Major Problems In Doctrinal Purity (No. 2)

Leslie Diestelkamp
Cicero, Illinois

In last month's magazine I wrote on this subject and considered two of the major problems in purity of teaching (doctrine) under the subheadings of "The Problem of Sincere Desire" and "The Problem of Completely Objective Investigation." Let us now continue this study with the hope that it will help all of us in every sincere effort to "prove all things; hold fast that which is good." To be forewarned is to be forearmed, and to see our problems regarding the seeking, finding and application of the pure word of God is to have those problems at least partly solved.

The Problem Of Absolute Integrity

In this area we come face to face with the demand that we apply what we learn to be truth. Furthermore, this application must be made just because it is truth-just for the sake of truth. Absolute integrity upon our part will enable us and cause us to accept truth when we have sought it and found it.

The kind of honesty involved in this problem is not simply that which requires that we tell no falsehoods, but it is that which demands that we believe a thing when it is proved to be true, even if we have always believed it to be false before. To illustrate this let us think of Mark 16:16, "He that believeth and is baptized shall be saved." Responsible people cannot misunderstand that passage. If you think there is someone who really does not understand the verse, just put money where the Lord put salvation and see if he won't immediately know what it means. Tell him that, "He that believeth and is baptized shall receive $1,000.00" and he will never ask for the money before baptism. So it is not a matter of misunderstanding, but a refusal to believe. Many who have always been taught that salvation comes by faith only just do not manifest absolute integrity when confronted with Mark 16:16 and other such passages of scripture.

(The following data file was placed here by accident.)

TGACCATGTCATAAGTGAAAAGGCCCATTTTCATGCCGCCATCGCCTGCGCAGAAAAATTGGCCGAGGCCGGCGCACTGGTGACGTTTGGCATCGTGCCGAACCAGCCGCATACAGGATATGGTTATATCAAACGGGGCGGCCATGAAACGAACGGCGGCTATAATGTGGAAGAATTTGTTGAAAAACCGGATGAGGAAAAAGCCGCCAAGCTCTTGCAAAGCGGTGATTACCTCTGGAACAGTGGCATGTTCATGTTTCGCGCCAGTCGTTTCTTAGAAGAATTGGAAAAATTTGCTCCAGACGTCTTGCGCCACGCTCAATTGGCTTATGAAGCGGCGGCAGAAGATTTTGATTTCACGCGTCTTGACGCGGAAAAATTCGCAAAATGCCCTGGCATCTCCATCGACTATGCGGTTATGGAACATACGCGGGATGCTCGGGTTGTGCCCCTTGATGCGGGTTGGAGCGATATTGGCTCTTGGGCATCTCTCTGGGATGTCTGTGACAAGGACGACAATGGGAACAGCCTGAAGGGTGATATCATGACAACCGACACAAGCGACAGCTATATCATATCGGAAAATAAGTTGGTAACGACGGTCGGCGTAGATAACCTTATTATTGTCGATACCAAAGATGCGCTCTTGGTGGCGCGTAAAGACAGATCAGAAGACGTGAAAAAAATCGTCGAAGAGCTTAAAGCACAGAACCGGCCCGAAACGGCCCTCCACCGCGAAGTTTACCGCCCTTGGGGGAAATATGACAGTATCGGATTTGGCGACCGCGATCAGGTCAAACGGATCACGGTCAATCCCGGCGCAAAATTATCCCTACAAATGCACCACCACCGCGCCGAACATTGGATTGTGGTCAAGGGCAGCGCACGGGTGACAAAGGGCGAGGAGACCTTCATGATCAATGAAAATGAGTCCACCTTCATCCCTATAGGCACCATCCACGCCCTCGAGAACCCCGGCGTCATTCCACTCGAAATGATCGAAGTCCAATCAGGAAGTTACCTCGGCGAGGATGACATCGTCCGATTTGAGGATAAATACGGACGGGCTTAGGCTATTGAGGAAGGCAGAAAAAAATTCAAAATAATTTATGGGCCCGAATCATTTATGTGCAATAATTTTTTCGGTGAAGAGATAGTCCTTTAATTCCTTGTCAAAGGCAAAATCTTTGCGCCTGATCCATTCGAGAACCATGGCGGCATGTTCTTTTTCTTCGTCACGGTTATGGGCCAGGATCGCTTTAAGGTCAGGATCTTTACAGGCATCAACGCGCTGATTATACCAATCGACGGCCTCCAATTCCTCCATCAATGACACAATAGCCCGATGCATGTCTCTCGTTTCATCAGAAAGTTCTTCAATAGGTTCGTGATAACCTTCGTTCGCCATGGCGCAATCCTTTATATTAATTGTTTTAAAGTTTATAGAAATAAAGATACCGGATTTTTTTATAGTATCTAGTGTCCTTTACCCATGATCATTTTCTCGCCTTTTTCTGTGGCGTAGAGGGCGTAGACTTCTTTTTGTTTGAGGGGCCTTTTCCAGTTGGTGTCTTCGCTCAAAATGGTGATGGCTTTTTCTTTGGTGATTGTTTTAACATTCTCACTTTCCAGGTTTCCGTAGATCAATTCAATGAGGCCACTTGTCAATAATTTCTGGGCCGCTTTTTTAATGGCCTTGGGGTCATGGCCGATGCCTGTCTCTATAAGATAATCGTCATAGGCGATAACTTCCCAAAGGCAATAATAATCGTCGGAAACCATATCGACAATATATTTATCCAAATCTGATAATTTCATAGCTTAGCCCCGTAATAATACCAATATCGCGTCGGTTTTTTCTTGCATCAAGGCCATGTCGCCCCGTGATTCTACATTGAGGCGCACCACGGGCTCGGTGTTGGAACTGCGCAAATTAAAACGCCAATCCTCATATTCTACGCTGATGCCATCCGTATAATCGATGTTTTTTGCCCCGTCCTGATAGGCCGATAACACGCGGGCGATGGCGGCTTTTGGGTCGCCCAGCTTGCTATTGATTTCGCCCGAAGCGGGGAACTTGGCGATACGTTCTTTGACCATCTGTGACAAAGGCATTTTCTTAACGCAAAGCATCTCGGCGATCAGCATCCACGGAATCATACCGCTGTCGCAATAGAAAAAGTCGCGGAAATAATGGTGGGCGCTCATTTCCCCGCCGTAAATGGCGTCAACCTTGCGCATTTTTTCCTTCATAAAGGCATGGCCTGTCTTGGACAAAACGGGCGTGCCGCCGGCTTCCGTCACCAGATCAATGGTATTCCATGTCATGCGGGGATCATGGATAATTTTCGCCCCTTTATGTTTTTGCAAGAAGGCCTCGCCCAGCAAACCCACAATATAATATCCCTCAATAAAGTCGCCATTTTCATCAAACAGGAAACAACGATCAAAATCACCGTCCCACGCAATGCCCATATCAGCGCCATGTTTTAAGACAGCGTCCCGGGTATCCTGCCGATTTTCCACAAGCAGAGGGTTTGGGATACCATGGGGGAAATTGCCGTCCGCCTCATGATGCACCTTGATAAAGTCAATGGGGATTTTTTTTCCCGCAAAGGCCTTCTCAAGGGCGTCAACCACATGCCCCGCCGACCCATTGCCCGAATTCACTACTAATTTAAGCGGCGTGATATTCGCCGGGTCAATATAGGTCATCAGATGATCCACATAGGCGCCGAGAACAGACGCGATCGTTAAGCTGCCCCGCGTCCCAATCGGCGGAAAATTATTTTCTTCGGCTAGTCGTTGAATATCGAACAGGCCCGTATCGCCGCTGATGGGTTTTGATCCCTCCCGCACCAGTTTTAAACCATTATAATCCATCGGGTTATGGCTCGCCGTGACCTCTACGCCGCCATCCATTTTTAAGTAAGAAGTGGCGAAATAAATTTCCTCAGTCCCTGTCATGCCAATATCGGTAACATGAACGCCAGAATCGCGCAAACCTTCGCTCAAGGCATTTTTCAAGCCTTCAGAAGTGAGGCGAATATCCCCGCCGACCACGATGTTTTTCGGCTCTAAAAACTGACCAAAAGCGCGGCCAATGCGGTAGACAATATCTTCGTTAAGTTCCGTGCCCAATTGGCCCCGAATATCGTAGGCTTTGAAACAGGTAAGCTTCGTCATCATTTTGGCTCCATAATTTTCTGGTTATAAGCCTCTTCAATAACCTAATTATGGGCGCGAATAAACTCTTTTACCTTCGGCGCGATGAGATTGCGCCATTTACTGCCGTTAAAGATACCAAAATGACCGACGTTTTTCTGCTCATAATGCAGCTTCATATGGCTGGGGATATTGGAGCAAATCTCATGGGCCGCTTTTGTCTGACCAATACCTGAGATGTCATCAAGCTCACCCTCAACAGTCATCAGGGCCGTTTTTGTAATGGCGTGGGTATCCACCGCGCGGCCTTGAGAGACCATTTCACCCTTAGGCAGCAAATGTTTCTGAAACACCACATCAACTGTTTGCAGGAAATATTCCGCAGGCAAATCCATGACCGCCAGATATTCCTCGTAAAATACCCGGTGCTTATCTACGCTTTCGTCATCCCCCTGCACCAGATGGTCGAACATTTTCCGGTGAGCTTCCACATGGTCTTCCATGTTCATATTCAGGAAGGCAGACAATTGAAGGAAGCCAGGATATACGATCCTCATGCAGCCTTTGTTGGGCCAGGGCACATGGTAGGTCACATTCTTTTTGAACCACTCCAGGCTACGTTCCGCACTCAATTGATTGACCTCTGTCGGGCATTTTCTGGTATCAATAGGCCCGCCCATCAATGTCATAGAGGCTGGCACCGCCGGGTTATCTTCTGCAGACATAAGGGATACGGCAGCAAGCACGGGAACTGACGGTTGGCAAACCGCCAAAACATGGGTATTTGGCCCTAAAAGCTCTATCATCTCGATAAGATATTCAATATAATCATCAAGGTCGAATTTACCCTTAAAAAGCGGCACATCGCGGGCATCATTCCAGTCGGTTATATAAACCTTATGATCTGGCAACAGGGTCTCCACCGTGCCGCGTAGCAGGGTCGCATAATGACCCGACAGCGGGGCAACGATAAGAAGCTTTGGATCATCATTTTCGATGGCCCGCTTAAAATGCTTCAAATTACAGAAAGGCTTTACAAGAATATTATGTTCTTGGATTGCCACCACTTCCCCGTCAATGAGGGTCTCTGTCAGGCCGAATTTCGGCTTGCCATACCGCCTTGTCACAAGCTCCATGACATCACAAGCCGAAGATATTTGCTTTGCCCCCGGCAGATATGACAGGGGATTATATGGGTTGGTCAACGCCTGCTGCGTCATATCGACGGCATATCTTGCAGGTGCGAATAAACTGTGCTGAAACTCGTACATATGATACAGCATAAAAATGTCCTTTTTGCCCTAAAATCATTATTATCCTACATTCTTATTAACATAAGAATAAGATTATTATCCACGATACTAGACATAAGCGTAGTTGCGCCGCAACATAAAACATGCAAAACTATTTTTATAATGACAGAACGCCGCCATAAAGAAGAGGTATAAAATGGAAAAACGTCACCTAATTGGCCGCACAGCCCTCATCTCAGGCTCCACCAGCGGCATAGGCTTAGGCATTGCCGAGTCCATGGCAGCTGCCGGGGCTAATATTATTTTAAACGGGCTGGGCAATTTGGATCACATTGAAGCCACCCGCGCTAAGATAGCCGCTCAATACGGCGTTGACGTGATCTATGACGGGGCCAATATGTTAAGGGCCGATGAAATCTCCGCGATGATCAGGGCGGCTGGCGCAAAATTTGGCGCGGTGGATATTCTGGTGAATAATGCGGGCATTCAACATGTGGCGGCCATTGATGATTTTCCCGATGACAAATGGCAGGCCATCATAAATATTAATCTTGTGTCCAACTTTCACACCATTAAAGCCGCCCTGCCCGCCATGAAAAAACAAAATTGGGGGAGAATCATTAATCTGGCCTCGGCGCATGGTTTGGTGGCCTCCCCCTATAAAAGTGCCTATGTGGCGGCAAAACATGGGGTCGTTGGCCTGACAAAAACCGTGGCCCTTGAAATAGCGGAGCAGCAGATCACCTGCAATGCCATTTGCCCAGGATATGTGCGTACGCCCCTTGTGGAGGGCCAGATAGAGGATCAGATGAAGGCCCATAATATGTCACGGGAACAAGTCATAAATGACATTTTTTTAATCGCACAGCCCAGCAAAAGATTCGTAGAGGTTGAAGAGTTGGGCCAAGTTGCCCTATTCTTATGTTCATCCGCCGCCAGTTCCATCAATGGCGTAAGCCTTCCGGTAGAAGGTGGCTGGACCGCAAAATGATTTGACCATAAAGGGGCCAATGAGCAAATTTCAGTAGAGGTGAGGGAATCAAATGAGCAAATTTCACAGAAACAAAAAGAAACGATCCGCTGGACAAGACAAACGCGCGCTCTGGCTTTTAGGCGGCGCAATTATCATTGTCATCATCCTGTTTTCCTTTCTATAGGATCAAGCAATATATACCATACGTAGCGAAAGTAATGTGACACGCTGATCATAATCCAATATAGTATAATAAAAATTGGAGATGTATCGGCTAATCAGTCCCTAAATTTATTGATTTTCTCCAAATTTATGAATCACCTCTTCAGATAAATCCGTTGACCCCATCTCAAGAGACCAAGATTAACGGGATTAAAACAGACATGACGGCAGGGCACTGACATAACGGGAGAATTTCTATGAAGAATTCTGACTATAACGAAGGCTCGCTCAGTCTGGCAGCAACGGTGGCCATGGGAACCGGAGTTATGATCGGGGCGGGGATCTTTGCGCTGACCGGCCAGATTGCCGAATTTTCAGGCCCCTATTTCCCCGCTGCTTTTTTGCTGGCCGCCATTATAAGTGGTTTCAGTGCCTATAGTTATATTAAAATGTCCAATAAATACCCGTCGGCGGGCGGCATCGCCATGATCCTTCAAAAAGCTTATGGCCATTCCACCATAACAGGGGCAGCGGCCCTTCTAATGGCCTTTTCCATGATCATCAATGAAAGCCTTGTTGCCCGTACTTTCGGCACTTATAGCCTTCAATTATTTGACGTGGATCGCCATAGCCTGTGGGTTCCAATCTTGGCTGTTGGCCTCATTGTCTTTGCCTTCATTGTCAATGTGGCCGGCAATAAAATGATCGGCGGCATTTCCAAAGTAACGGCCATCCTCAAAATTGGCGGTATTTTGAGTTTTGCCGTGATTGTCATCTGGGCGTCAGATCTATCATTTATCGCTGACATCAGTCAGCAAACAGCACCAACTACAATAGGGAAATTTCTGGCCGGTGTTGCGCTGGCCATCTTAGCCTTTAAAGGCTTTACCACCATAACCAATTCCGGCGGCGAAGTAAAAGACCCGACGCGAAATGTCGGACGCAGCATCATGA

In a similar fashion, Christians often fail to react with absolute integrity to the word which must direct their lives if thev would be pleasing to God. Some whose lives have been scarred by such evils as divorce refuse to recognize the necessities of their own souls and go on in a life of sin, refusing to give up a second partner in marriage, even in the face of the evident teaching of the New Testament. Others have become so obsessed with the traditions of the fathers that thev will not turn to the clear directives of the Lord. Some of us who preach the gospel fail to act with real honesty because it would sometimes require us to openly renounce things we have already taught, or because it would demand that we venture to stand in opposition to the pioneers. Often even Christians are heard to say, "I just can't see it that way," when no scriptural answer can be given. Some others shrugg off the requirements and limitations of the word of God by accusing those who insist upon "what is written" of "hair-splitting," etc.